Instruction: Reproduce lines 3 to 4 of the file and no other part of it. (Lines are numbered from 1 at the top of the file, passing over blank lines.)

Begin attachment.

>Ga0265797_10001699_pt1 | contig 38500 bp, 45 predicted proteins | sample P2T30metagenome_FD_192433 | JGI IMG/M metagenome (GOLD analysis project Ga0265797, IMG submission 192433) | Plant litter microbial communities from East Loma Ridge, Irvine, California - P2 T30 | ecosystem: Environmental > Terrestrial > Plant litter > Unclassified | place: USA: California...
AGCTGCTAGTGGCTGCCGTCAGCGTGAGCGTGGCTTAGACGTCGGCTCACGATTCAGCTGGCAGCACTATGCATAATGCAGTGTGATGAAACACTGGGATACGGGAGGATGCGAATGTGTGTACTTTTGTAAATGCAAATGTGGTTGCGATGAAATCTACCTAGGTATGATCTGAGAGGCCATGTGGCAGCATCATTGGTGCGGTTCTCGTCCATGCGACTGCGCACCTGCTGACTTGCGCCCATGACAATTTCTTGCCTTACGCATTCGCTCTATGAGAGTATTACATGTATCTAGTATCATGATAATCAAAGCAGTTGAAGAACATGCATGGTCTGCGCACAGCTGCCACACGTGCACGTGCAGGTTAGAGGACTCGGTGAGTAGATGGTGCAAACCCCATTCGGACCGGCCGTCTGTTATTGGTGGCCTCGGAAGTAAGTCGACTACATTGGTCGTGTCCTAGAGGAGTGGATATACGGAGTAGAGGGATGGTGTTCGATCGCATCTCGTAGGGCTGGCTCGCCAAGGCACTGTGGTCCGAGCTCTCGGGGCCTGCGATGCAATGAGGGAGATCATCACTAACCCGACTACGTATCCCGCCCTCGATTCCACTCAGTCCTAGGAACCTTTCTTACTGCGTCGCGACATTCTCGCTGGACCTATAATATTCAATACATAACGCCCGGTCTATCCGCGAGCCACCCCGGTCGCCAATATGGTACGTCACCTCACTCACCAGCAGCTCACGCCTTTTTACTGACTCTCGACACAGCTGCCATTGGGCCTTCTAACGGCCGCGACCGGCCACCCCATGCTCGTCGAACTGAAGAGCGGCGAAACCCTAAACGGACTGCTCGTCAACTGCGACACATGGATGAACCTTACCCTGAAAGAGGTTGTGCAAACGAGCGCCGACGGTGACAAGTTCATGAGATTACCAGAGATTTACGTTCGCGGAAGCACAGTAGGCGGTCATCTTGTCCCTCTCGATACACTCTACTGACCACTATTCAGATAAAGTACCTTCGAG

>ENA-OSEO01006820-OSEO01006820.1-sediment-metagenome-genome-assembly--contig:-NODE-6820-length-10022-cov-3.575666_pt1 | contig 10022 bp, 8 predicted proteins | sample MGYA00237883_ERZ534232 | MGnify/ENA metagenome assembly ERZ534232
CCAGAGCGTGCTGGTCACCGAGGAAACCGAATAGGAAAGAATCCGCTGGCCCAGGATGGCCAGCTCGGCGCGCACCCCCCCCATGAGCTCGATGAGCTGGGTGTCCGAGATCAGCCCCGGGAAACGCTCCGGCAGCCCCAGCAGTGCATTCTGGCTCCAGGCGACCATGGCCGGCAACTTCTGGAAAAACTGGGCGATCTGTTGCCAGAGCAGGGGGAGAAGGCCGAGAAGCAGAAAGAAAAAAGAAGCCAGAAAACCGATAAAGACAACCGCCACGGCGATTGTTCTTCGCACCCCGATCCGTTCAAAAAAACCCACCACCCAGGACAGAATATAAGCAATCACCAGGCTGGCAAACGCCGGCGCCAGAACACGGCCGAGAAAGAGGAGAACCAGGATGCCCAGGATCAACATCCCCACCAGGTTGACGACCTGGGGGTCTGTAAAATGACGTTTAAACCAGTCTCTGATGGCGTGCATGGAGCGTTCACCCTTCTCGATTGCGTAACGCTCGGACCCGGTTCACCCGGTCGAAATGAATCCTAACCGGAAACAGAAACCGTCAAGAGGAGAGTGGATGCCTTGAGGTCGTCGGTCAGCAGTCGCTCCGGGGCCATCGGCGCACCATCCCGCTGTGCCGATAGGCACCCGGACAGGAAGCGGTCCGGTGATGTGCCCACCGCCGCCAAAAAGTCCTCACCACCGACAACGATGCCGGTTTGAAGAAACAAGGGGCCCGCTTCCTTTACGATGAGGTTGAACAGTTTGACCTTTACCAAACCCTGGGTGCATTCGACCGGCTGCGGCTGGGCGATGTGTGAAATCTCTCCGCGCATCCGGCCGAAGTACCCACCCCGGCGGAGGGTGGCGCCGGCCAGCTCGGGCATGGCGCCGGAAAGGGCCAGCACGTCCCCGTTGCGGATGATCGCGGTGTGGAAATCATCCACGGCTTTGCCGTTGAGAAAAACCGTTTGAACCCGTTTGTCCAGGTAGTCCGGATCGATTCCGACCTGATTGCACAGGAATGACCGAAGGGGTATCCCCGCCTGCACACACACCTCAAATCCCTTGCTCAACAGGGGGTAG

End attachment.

>ENA-OSEO01006820-OSEO01006820.1-sediment-metagenome-genome-assembly--contig:-NODE-6820-length-10022-cov-3.575666_pt1 | contig 10022 bp, 8 predicted proteins | sample MGYA00237883_ERZ534232 | MGnify/ENA metagenome assembly ERZ534232
CCAGAGCGTGCTGGTCACCGAGGAAACCGAATAGGAAAGAATCCGCTGGCCCAGGATGGCCAGCTCGGCGCGCACCCCCCCCATGAGCTCGATGAGCTGGGTGTCCGAGATCAGCCCCGGGAAACGCTCCGGCAGCCCCAGCAGTGCATTCTGGCTCCAGGCGACCATGGCCGGCAACTTCTGGAAAAACTGGGCGATCTGTTGCCAGAGCAGGGGGAGAAGGCCGAGAAGCAGAAAGAAAAAAGAAGCCAGAAAACCGATAAAGACAACCGCCACGGCGATTGTTCTTCGCACCCCGATCCGTTCAAAAAAACCCACCACCCAGGACAGAATATAAGCAATCACCAGGCTGGCAAACGCCGGCGCCAGAACACGGCCGAGAAAGAGGAGAACCAGGATGCCCAGGATCAACATCCCCACCAGGTTGACGACCTGGGGGTCTGTAAAATGACGTTTAAACCAGTCTCTGATGGCGTGCATGGAGCGTTCACCCTTCTCGATTGCGTAACGCTCGGACCCGGTTCACCCGGTCGAAATGAATCCTAACCGGAAACAGAAACCGTCAAGAGGAGAGTGGATGCCTTGAGGTCGTCGGTCAGCAGTCGCTCCGGGGCCATCGGCGCACCATCCCGCTGTGCCGATAGGCACCCGGACAGGAAGCGGTCCGGTGATGTGCCCACCGCCGCCAAAAAGTCCTCACCACCGACAACGATGCCGGTTTGAAGAAACAAGGGGCCCGCTTCCTTTACGATGAGGTTGAACAGTTTGACCTTTACCAAACCCTGGGTGCATTCGACCGGCTGCGGCTGGGCGATGTGTGAAATCTCTCCGCGCATCCGGCCGAAGTACCCACCCCGGCGGAGGGTGGCGCCGGCCAGCTCGGGCATGGCGCCGGAAAGGGCCAGCACGTCCCCGTTGCGGATGATCGCGGTGTGGAAATCATCCACGGCTTTGCCGTTGAGAAAAACCGTTTGAACCCGTTTGTCCAGGTAGTCCGGATCGATTCCGACCTGATTGCACAGGAATGACCGAAGGGGTATCCCCGCCTGCACACACACCTCAAATCCCTTGCTCAACAGGGGGTAG